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Why were banks better off in the 2001 recession?

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  • Til Schuermann

Abstract

In a sharp turnaround from their fortunes in the 1990-91 recession, banks came through the 2001 recession reasonably well. A look at industry and economy-wide developments in the intervening years suggests that banks fared better largely because of more effective risk management. In addition, they benefited from a decline in short-term interest rates and the relative mildness of the 2001 downturn.

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Bibliographic Info

Article provided by Federal Reserve Bank of New York in its journal Current Issues in Economics and Finance.

Volume (Year): 10 (2004)
Issue (Month): Jan ()
Pages:

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Handle: RePEc:fip:fednci:y:2004:i:jan:n:v.10no.1

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Related research

Keywords: Bank profits ; Risk management ; Recessions ; Interest rates;

References

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  1. Donald Morgan & Bertrand Rime & Philip Strahan, 2003. "Bank Integration and State Business Cycles," NBER Working Papers 9704, National Bureau of Economic Research, Inc.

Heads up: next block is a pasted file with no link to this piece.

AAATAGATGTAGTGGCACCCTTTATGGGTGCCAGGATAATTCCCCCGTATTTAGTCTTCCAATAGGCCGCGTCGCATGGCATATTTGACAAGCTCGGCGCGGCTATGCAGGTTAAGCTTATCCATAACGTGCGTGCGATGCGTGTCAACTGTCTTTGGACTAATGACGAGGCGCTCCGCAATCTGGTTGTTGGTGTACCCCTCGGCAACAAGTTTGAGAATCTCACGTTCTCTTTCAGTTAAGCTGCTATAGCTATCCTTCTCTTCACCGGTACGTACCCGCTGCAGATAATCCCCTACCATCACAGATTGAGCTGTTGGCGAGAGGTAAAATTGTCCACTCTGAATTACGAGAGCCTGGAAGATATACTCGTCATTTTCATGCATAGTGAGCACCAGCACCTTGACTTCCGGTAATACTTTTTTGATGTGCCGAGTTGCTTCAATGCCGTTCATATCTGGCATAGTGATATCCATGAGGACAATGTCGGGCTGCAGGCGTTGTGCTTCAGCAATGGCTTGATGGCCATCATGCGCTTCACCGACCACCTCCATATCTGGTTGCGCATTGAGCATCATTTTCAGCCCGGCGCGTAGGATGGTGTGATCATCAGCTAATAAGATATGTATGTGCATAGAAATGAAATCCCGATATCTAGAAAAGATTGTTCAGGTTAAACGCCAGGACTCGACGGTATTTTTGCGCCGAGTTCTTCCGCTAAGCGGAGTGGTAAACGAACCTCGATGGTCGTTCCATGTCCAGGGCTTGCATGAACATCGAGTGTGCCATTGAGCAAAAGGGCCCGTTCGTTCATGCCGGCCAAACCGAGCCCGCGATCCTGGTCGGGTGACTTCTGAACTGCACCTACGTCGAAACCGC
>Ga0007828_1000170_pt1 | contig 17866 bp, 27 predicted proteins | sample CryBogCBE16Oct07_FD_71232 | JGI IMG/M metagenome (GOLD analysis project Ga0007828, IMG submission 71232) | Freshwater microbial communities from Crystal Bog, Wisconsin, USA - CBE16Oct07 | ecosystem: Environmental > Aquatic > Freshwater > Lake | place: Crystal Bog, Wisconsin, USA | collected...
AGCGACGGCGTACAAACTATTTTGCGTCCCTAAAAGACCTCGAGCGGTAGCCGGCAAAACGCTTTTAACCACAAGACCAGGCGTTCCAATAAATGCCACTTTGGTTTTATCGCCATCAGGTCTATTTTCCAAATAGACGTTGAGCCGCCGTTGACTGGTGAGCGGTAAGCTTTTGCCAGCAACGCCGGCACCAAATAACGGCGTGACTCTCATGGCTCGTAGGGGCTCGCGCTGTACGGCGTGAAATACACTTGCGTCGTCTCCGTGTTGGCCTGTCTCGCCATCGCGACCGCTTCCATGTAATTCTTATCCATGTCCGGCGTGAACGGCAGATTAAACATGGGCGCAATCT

2. Wendy Edelberg, 2003. "Risk-based pricing of interest rates in household loan markets," Finance and Economics Discussion Series 2003-62, Board of Governors of the Federal Reserve System (U.S.).
  3. Allen N. Berger, 2002. "The economic effects of technological progress: evidence from the banking industry," Finance and Economics Discussion Series 2002-50, Board of Governors of the Federal Reserve System (U.S.).
  4. Kevin J. Stiroh, 2002. "Diversification in banking: is noninterest income the answer?," Staff Reports 154, Federal Reserve Bank of New York.
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Cited by:
  1. Hans J. Blommestein, 2006. "Visions about the Future of Banking," Chapters in SUERF Studies, SUERF - The European Money and Finance Forum.
  2. Affinito, Massimiliano & Tagliaferri, Edoardo, 2010. "Why do (or did?) banks securitize their loans? Evidence from Italy," Journal of Financial Stability, Elsevier, vol. 6(4), pages 189-202, December.

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